by Michael David Franklin | May 13, 2011
In those moments of writing my dissertation when words didn’t flow and I was unsure how to begin, I used a website called “Write or Die.” The website humorously equates writing with life and not writing with death, acknowledging what anyone working on a dissertation knows firsthand: you must write to get to the finish line, get the PhD, and get on with your life!
Write or Die offers users a free online tool in which you can set your writing goal in terms of word count or time. Once you’ve decided your goal, you are asked to choose the level of discipline you want the website to use to monitor and regulate your progress toward that goal. (If you take the link, you will see on the right side of the page the tool “Write or Die Online” – you have the option of purchasing the desktop version, but I always used the online version for free and never had problems.)
For example, I would commonly set a goal to write for 30 minutes at the strictest level. I would then begin to write within the designated writing space on the website’s page. The point of website is to push people to write continuously. If you freeze up and stop writing, the page will gradually become red as a warning. The longer you sit and stare inactively, the redder the page becomes until it finally starts to flash as a last and final warning. If you begin typing anytime during this process, the red disappears and the page reverts to the normal document façade. If you fail to type anything and sit, paralyzed and agog at your inarticulateness, Write or Die will begin to erase what you’ve written, bit by bit, starting with the most recently typed words and working backwards. There is no way to recover them. Once they are gone, they are gone. We become prolific under such circumstances.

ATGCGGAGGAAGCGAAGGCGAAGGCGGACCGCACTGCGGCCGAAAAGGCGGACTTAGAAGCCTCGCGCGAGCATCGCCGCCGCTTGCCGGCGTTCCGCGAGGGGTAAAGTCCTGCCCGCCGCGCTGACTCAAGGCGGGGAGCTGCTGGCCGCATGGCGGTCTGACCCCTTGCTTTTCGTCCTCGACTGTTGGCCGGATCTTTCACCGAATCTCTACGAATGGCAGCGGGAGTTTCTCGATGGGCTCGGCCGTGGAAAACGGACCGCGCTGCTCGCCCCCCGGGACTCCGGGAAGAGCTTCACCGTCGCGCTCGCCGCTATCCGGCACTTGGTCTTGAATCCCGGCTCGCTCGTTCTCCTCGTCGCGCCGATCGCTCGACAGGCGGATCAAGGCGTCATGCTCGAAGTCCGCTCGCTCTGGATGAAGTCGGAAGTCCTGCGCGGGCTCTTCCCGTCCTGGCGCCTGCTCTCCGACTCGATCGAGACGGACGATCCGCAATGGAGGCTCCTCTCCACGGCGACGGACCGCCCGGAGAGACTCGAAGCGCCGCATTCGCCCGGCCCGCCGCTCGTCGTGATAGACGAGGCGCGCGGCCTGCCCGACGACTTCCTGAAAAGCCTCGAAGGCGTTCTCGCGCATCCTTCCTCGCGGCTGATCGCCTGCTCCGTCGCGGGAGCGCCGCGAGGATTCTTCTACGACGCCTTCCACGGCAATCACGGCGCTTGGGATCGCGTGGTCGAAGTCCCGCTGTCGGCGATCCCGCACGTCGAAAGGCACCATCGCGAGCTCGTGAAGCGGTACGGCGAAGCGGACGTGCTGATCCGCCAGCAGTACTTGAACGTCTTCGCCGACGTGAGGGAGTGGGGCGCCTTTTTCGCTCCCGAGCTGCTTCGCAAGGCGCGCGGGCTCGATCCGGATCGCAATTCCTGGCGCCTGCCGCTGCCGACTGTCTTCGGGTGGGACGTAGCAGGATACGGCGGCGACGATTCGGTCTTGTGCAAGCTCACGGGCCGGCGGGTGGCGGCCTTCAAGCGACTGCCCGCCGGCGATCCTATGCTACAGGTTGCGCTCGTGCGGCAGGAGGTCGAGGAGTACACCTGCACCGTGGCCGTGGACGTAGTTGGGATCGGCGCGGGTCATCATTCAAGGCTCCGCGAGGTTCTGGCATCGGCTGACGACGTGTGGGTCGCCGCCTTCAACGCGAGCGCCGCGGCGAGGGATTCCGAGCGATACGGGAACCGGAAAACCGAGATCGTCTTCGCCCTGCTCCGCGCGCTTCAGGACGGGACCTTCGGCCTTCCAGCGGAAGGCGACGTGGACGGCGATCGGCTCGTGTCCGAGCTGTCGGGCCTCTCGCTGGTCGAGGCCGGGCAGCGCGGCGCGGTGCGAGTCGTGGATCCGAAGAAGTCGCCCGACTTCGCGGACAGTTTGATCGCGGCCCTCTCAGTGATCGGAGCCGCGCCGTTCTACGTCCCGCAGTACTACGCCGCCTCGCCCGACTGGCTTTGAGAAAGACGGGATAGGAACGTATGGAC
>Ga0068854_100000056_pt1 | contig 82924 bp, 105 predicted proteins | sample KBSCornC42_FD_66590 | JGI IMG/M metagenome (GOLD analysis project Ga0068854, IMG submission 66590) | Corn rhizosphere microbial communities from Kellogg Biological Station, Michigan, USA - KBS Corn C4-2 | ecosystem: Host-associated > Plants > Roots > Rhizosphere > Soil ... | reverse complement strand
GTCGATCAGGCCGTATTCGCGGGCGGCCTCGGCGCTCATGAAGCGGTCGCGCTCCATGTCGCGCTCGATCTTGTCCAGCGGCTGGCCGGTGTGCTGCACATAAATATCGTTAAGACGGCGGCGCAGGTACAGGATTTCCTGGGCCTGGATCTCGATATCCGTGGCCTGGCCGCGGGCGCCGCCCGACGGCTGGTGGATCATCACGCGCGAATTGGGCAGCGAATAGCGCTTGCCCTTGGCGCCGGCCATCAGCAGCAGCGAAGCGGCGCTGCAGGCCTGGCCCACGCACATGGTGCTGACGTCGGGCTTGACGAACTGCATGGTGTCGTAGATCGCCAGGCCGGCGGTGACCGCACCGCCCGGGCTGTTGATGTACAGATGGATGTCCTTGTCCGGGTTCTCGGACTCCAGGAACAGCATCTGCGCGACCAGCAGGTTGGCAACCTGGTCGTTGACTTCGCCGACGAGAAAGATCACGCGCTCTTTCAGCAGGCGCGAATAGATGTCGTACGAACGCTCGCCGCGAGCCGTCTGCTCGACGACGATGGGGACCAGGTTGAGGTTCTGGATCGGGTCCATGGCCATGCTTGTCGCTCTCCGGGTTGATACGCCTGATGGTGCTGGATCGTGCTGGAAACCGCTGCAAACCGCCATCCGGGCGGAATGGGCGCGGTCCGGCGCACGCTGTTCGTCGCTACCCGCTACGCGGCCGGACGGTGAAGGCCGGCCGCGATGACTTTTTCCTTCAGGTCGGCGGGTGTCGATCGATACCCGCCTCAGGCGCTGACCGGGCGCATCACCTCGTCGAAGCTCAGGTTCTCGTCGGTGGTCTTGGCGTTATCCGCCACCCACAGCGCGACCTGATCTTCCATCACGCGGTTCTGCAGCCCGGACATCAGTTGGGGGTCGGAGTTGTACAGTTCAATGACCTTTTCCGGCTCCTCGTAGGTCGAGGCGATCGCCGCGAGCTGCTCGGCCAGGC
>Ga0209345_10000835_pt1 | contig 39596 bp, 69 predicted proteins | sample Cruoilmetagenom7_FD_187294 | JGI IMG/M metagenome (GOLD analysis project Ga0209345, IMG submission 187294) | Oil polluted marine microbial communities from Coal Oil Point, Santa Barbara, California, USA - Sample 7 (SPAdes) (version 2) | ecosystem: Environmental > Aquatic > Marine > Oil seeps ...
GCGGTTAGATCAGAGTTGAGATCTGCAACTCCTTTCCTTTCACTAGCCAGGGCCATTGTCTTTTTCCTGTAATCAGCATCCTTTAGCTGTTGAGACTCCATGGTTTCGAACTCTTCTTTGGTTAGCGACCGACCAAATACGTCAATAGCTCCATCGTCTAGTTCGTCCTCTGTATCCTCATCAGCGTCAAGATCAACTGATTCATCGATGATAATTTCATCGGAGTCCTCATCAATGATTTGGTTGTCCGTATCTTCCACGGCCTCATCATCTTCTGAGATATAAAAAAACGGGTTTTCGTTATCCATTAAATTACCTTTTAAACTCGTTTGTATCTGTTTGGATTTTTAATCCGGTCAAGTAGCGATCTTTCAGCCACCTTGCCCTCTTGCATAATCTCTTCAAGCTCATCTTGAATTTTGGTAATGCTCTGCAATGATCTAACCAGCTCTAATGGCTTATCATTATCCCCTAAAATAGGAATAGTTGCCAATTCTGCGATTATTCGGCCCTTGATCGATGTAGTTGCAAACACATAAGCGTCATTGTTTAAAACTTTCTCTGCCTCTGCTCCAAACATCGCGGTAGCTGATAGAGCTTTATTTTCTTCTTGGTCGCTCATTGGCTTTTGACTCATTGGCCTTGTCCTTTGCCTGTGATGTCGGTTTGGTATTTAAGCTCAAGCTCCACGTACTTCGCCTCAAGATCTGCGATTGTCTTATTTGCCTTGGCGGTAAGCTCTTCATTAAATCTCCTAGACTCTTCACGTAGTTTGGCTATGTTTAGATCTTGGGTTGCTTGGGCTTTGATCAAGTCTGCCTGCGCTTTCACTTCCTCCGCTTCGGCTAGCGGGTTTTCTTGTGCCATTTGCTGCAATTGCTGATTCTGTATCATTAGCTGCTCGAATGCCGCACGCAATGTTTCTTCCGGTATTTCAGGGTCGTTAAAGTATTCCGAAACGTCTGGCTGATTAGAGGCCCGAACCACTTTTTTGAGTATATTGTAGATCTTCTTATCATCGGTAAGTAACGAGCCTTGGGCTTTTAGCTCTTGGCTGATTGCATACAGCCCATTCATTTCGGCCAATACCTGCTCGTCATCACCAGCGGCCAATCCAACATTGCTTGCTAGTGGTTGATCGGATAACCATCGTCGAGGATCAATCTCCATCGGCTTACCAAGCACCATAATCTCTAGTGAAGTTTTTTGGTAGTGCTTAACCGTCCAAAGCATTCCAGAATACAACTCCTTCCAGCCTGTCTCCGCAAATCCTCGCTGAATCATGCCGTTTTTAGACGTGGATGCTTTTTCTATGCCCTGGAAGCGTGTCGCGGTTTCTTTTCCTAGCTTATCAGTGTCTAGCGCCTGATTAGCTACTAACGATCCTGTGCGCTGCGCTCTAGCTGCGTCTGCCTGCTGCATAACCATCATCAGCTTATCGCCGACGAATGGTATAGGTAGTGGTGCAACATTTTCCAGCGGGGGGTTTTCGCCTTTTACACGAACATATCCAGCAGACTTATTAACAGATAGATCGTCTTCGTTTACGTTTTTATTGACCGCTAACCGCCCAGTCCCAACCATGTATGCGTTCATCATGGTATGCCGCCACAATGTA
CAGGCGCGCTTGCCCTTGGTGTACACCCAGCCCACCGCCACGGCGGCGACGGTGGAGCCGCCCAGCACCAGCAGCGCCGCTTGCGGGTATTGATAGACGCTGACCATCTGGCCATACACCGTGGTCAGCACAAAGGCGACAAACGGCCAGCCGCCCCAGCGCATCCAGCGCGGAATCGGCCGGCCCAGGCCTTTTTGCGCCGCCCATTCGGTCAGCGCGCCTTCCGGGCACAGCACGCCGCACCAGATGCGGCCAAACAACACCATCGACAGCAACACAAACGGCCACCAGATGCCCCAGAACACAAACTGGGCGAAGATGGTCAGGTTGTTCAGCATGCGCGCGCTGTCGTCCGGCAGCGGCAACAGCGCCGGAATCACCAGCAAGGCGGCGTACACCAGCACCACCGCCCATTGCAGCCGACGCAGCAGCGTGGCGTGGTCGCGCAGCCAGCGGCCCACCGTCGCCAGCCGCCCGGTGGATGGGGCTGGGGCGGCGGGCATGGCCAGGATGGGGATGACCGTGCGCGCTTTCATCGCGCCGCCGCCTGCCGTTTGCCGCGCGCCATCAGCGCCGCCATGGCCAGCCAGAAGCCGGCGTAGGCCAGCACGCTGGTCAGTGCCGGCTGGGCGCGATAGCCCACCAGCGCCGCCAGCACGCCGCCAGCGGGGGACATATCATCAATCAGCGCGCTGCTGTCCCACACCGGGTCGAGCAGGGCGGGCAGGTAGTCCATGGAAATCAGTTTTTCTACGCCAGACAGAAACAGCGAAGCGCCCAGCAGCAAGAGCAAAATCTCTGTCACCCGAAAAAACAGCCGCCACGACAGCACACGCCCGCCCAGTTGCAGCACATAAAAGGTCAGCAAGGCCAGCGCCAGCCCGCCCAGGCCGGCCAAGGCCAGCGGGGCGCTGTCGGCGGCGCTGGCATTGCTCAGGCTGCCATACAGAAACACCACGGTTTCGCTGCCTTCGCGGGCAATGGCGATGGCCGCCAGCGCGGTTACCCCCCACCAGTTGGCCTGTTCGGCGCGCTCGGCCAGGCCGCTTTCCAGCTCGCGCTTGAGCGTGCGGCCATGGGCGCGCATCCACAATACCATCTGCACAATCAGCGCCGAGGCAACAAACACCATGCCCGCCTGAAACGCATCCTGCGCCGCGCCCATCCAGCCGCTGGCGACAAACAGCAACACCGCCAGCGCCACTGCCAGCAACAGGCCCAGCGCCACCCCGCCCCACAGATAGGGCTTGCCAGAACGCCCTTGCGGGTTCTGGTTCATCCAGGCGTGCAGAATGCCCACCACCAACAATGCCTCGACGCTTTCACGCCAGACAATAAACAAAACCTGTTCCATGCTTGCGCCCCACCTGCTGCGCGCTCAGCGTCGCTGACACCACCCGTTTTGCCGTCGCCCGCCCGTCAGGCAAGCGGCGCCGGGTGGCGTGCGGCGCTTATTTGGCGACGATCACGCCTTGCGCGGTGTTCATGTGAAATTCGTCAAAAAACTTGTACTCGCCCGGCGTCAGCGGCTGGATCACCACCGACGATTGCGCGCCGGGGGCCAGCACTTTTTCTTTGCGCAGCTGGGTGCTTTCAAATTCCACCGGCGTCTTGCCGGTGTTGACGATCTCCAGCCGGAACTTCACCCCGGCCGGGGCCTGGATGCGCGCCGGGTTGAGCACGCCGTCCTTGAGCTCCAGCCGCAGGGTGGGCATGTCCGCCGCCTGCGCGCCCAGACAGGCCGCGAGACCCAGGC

And the point isn’t that we are producing work that is polished, beautiful, diamond-cut, ready to be signed, sealed, and delivered to our mentors and committees. The point is that we are processing our thoughts, getting the content of our heads onto the page so that we can make sense of what we’re thinking. Much of what I wrote on Write or Die did not end up in my final dissertation. It was an exercise in the iterative process. But it was necessary to break through writer’s paralysis and to know what I was thinking.
What other online tools and resources do you use to write?